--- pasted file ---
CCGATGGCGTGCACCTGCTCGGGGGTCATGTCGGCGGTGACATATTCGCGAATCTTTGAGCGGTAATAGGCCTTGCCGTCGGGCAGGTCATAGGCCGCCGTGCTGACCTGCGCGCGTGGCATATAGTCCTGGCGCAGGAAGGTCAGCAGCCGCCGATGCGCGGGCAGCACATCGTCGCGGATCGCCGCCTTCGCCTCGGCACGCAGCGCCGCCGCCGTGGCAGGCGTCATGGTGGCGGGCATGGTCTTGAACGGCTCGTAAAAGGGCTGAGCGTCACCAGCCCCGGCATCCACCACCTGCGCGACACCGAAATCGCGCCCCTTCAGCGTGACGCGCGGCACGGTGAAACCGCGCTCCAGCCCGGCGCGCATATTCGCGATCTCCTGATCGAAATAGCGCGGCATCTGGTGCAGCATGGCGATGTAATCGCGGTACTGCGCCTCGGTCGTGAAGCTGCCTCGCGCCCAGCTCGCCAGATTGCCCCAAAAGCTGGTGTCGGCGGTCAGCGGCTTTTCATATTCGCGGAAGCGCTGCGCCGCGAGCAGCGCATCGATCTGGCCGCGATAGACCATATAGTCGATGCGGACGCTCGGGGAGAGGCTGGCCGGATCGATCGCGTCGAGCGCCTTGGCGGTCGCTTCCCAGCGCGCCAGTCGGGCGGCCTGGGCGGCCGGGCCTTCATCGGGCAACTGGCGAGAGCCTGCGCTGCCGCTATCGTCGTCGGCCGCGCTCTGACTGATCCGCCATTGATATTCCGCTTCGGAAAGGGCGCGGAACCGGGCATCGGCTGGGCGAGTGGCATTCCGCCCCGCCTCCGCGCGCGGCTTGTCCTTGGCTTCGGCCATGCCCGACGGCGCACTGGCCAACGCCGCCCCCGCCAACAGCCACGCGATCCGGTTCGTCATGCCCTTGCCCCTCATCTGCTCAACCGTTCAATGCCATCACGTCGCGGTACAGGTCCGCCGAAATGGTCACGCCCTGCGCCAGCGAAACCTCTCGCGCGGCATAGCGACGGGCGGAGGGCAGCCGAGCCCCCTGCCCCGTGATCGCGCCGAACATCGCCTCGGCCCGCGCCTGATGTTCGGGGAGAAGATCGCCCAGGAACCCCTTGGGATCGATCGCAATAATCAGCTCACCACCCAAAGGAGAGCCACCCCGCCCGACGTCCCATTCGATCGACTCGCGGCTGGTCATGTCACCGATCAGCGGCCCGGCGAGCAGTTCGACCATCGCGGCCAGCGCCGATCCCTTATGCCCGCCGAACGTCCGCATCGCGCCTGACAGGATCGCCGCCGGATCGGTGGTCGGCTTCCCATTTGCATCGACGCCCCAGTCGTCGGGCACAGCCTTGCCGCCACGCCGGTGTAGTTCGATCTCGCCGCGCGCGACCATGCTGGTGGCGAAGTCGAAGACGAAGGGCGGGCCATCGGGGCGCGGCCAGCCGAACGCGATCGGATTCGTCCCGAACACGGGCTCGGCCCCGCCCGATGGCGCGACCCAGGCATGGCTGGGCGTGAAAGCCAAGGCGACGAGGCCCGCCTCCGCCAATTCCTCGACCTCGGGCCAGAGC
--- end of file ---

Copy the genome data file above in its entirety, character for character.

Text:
CCGATGGCGTGCACCTGCTCGGGGGTCATGTCGGCGGTGACATATTCGCGAATCTTTGAGCGGTAATAGGCCTTGCCGTCGGGCAGGTCATAGGCCGCCGTGCTGACCTGCGCGCGTGGCATATAGTCCTGGCGCAGGAAGGTCAGCAGCCGCCGATGCGCGGGCAGCACATCGTCGCGGATCGCCGCCTTCGCCTCGGCACGCAGCGCCGCCGCCGTGGCAGGCGTCATGGTGGCGGGCATGGTCTTGAACGGCTCGTAAAAGGGCTGAGCGTCACCAGCCCCGGCATCCACCACCTGCGCGACACCGAAATCGCGCCCCTTCAGCGTGACGCGCGGCACGGTGAAACCGCGCTCCAGCCCGGCGCGCATATTCGCGATCTCCTGATCGAAATAGCGCGGCATCTGGTGCAGCATGGCGATGTAATCGCGGTACTGCGCCTCGGTCGTGAAGCTGCCTCGCGCCCAGCTCGCCAGATTGCCCCAAAAGCTGGTGTCGGCGGTCAGCGGCTTTTCATATTCGCGGAAGCGCTGCGCCGCGAGCAGCGCATCGATCTGGCCGCGATAGACCATATAGTCGATGCGGACGCTCGGGGAGAGGCTGGCCGGATCGATCGCGTCGAGCGCCTTGGCGGTCGCTTCCCAGCGCGCCAGTCGGGCGGCCTGGGCGGCCGGGCCTTCATCGGGCAACTGGCGAGAGCCTGCGCTGCCGCTATCGTCGTCGGCCGCGCTCTGACTGATCCGCCATTGATATTCCGCTTCGGAAAGGGCGCGGAACCGGGCATCGGCTGGGCGAGTGGCATTCCGCCCCGCCTCCGCGCGCGGCTTGTCCTTGGCTTCGGCCATGCCCGACGGCGCACTGGCCAACGCCGCCCCCGCCAACAGCCACGCGATCCGGTTCGTCATGCCCTTGCCCCTCATCTGCTCAACCGTTCAATGCCATCACGTCGCGGTACAGGTCCGCCGAAATGGTCACGCCCTGCGCCAGCGAAACCTCTCGCGCGGCATAGCGACGGGCGGAGGGCAGCCGAGCCCCCTGCCCCGTGATCGCGCCGAACATCGCCTCGGCCCGCGCCTGATGTTCGGGGAGAAGATCGCCCAGGAACCCCTTGGGATCGATCGCAATAATCAGCTCACCACCCAAAGGAGAGCCACCCCGCCCGACGTCCCATTCGATCGACTCGCGGCTGGTCATGTCACCGATCAGCGGCCCGGCGAGCAGTTCGACCATCGCGGCCAGCGCCGATCCCTTATGCCCGCCGAACGTCCGCATCGCGCCTGACAGGATCGCCGCCGGATCGGTGGTCGGCTTCCCATTTGCATCGACGCCCCAGTCGTCGGGCACAGCCTTGCCGCCACGCCGGTGTAGTTCGATCTCGCCGCGCGCGACCATGCTGGTGGCGAAGTCGAAGACGAAGGGCGGGCCATCGGGGCGCGGCCAGCCGAACGCGATCGGATTCGTCCCGAACACGGGCTCGGCCCCGCCCGATGGCGCGACCCAGGCATGGCTGGGCGTGAAAGCCAAGGCGACGAGGCCCGCCTCCGCCAATTCCTCGACCTCGGGCCAGAGC